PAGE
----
Today we welcome you to our annual MongoDB .Live developer conference. Through our keynote and conference sessions we'll show you all the improvements, new features, and exciting things we've been working on since last year’s conference. What I want to do in this blog post is provide you with a summary of what we are announcing, and resources to help you learn more. While it's easy to focus on what we are announcing at this year's event, we actually started out on this journey 12 years ago by releasing the world’s most intuitive and productive database technology to develop with — MongoDB. And we believe the applications of the NEXT 10 YEARS will be built on data architectures that continue to optimize for the developer experience, allowing teams like yours to innovate at speed and scale. So how are we building on this vision? Today I am incredibly proud to announce three big things: The General Availability (GA) of MongoDB 5.0, the latest generation of our core database. It includes native support for time series workloads, new ways to future-proof your applications, multi-cloud privacy controls, along with a host of other improvements and new features. The preview release of serverless instances on MongoDB Atlas, which makes it even easier for development teams who don’t want to think about capacity management at all to get the database resources they need quickly and efficiently. Major enhancements to Atlas Data Lake, Atlas Search, and Realm Sync, which allow engineering teams to reduce architectural complexity and get more value out of their data by leveraging a unified application data platform. MongoDB 5.0 GA MongoDB 5.0 is the latest generation of the database most wanted by developers . Our new release makes it even easier to support a broader range of workloads, introduces new ways of future-proofing your apps, and further enhances privacy and security. This major jump in version number from MongoDB 4.4 – our prior GA version – to 5.0 reflects a new era for MongoDB's release cadence: We want to get new features and improvements into your hands faster. Starting with MongoDB 5.0, we will be publishing new Rapid Releases every quarter, which will roll up into Major Releases once a year for those of you that want to maintain the existing annual upgrade cadence. You can learn more about the new MongoDB release cadence from our blog post published last October. Digging into MongoDB 5.0, here is what’s new and improved: Native Time Series Designed for IoT and financial analytics, our new time series collections, clustered indexing, and window functions make it easier, faster, and lower cost to build and run time series applications, and to enrich your enterprise data with time series measurements. MongoDB automatically optimizes your schema for high storage efficiency, low latency queries, and real-time analytics against temporal data. Running your time series applications on our application data platform eliminates the time and the complexity of having to stitch together multiple technologies yourself. You can manage the entire time series data lifecycle in MongoDB – from ingestion, storage, querying, real-time analysis, and visualization through to online archiving or automatic expiration as data ages. Time series collections can sit right alongside regular collections in your MongoDB database, making it really easy to combine time series data with your enterprise data within a single versatile, flexible database – using a single query API to power almost any class of workload. Our new time-series collections blog post gives you everything you need to get started. Future-proof with the Versioned API and Live Resharding Starting with MongoDB 5.0, the Versioned API future-proofs your applications. You can fearlessly upgrade to the latest MongoDB releases without the risk of introducing backward-breaking changes that require application-side rework. Using the new versioned API decouples your app lifecycle from the database lifecycle, so you only need to update your application when you want to introduce new functionality, not when you upgrade the database. Future-proofing doesn’t end with the Versioned API. MongoDB 5.0 also introduces Live Resharding which allows you to easily change the shard key for your collections on demand – with no database downtime – as your workload grows and evolves. The way I like to think about this is that we’ve extended the flexibility the document model has always given you down to how you distribute your data. So as things change, MongoDB adapts without expensive schema or sharding migrations. Next-Gen Privacy & Security MongoDB’s unique Client-Side Field Level Encryption now extends some of the strongest data privacy controls available anywhere to multi-cloud databases. And with the ability in 5.0 to reconfigure your audit log filters and rotate x509 certificates without downtime you maintain a strict security posture with no interruption to your applications. Run MongoDB 5.0 Anywhere MongoDB 5.0 is available today as a fully-managed service in Atlas . You can of course also download and run MongoDB 5.0 on your own infrastructure, either with the community edition of MongoDB, or with MongoDB Enterprise Advanced . The Enterprise Advanced offering provides sophisticated operational tooling via Ops Manager, advanced security controls, proactive 24x7 support, and more. MongoDB Ops Manager 5.0 enhancements include: Support for the automation, monitoring, and backup/restore of MongoDB 5.0 deployments. Improved load performance with parallelized client-side restores. A quick start experience for deploying MongoDB in Kubernetes with Ops Manager. And lastly, a guided Atlas migration experience that walks users through provisioning a migration host to push data from their existing environment into the fully managed Atlas cloud service. You can learn more about MongoDB 5.0 from our What’s New guide . New to MongoDB Atlas — Serverless Instances (Preview) We want developers to be able to build MongoDB applications without having to think about database infrastructure or capacity management. With serverless instances on MongoDB Atlas, now available in Preview, you can automatically get the database resources you need based on your workload demand. It’s really simple: the only decision you need to make is the cloud region hosting your data. After that, you’ll get an on-demand database endpoint that dynamically adapts to your application traffic. Serverless instances will support the latest MongoDB 5.0 GA release, Versioned API, and upcoming Rapid Releases so you never have to worry about backwards compatibility or upgrades. Pay only for reads and writes your application performs and the storage resources you use (up to 1TB of storage in preview) and leave capacity management to MongoDB Atlas’s best-in-class automation. We invite you to try it out today with a new or existing Atlas account. And the Preview release is just the beginning – we will be working with partners such as Vercel and Netlify to deliver an integrated serverless development experience in the coming months. In the longer term, we will continue to evolve our cloud-native backend architecture to abstract and automate even more infrastructure decisions and optimizations to deliver the best database experience on the market. The New MongoDB Shell GA The new MongoDB Shell has been redesigned from the ground up to provide a modern command-line experience with enhanced usability features and powerful scripting environment. It makes it even easier for users to interact and manage their MongoDB data platform, from running simple queries to scripting admin operations. A great user experience, even on a command-line tool, should always be a major consideration. With the new MongoDB Shell we have introduced syntax highlighting, intelligent auto-complete, contextual help and useful error messages creating an intuitive, interactive experience for MongoDB users. Check out this blog post for more information. MongoDB Charts and Atlas Data Lake: Better Together MongoDB Charts intuitive UI and ability to quickly create & share charts and graphs of JSON data is now integrated with Atlas Data Lake . You can now easily visualize JSON data stored in Amazon AWS S3 without any data movement, duplication or transformation. Furthermore, you can run Atlas Data Lake’s federated query to blend data across multiple Atlas databases and AWS S3, and visualize the results with Charts. By adding Atlas Data Lake as a data source in Charts, you can discover deeper, more meaningful insights in real time. Check out this blog post for more information. Atlas Search — More Relevance Features It’s incredibly important for modern applications to deliver fast and relevant search functionality: it powers discoverability and personalization of content, which in turn drives user engagement and retention. Atlas Search , which delivers powerful full-text search functionality without the need for a separate search engine, has several new capabilities for building rich end user experiences. We’ve recently added support for function scoring, which allows teams to apply mathematical formulas on fields within documents to influence their relevance, such as popularity or distance — e.g. closer restaurants with more or better reviews will show up higher in a list of results. In addition, you can now define collections of synonyms for a particular search index. By associating semantically equivalent terms with each other, you can respond to a wider range of user-initiated queries in your applications. Realm Realm lets you have simple, powerful local persistence on mobile phones, tablets and IoT devices like Raspberry Pi. The Realm SDKs provide a set of APIs that let developers store and interact with native objects directly, reducing the amount of code required as there is no need for ORMs or learning cryptic database syntax. In addition, we made MongoDB Realm Sync generally available earlier this year, making it easy to synchronize data between local storage on your devices and MongoDB Atlas on the backend. No need to worry about networking code or dealing with conflict resolution as we handle all of that for you. Today, we’re excited to announce support for Unity. You can now use Realm to store your game data, like scores and player state, and sync it automatically across devices. Realm's support for Unity is now Generally Available and ready for production workloads. We're also investing in support for more cross-platform frameworks — the Kotlin Multiplatform and Flutter/Dart SDKs are now both available in Alpha. And finally, the team is working towards Realm Flexible Sync, a new way to synchronize data with more granular control. Flexible Sync will allow you to — Build applications that respond dynamically to user's needs. Let your end users decide what data they need, and when. Use more precise permissions that can adapt over time. Check out this dedicated blog on our upcoming plans for Flexible Sync to learn more. Getting Started With everything we announced today, you can imagine it was a packed keynote! And there is so much more that we didn’t cover. You can get all of the highlights from our new announcements page where you will also find all the resources you need to get started.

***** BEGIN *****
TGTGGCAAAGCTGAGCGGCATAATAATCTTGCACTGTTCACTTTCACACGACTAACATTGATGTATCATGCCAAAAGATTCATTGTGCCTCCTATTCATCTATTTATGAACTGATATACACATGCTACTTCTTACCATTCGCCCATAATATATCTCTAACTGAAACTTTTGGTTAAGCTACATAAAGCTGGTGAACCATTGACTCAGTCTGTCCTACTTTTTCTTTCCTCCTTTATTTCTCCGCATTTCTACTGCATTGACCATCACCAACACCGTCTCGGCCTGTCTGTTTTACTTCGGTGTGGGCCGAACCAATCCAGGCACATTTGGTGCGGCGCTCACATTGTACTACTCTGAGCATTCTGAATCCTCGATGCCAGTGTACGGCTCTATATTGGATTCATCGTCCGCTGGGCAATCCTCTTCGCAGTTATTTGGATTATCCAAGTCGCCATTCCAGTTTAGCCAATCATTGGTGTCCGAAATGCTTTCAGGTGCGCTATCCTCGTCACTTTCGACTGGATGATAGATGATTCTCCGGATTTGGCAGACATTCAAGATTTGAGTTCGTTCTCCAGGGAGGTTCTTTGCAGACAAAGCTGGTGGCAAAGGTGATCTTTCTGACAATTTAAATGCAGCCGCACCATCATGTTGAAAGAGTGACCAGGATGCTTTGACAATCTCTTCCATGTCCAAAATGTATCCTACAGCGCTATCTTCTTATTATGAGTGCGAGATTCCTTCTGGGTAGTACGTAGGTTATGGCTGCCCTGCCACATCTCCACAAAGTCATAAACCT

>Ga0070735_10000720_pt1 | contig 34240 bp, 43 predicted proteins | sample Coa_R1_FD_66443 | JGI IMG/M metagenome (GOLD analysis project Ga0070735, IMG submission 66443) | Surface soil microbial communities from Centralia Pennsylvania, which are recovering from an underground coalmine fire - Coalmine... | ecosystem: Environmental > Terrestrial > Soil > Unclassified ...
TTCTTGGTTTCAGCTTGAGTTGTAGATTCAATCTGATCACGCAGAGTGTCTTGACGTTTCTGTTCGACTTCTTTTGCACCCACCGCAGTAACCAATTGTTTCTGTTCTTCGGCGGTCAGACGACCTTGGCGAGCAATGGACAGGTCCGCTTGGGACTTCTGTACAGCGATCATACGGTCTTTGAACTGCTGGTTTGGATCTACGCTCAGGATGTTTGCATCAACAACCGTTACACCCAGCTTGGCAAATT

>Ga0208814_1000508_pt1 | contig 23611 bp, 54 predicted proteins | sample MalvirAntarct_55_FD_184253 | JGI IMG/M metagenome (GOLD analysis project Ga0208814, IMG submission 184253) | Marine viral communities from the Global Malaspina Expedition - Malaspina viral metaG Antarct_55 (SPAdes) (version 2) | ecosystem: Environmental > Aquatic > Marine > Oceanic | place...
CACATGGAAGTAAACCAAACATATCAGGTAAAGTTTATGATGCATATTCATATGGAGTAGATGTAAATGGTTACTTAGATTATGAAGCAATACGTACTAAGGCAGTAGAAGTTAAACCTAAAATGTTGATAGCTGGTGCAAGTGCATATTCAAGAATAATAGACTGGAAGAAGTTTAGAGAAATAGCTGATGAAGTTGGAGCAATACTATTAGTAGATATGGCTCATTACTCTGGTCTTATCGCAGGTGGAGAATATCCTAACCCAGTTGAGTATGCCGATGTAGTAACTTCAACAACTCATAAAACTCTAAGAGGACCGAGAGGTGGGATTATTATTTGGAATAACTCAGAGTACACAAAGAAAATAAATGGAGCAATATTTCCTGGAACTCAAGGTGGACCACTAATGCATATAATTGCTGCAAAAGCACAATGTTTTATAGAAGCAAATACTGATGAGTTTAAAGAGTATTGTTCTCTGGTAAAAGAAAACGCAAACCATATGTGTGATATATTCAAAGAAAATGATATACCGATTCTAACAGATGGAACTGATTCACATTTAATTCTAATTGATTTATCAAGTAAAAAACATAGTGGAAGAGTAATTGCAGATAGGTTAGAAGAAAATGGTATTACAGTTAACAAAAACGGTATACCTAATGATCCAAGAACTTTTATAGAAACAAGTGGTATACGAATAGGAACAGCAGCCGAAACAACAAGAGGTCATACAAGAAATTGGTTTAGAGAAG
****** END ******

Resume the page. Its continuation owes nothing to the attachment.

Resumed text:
The Foundations of IT Modernization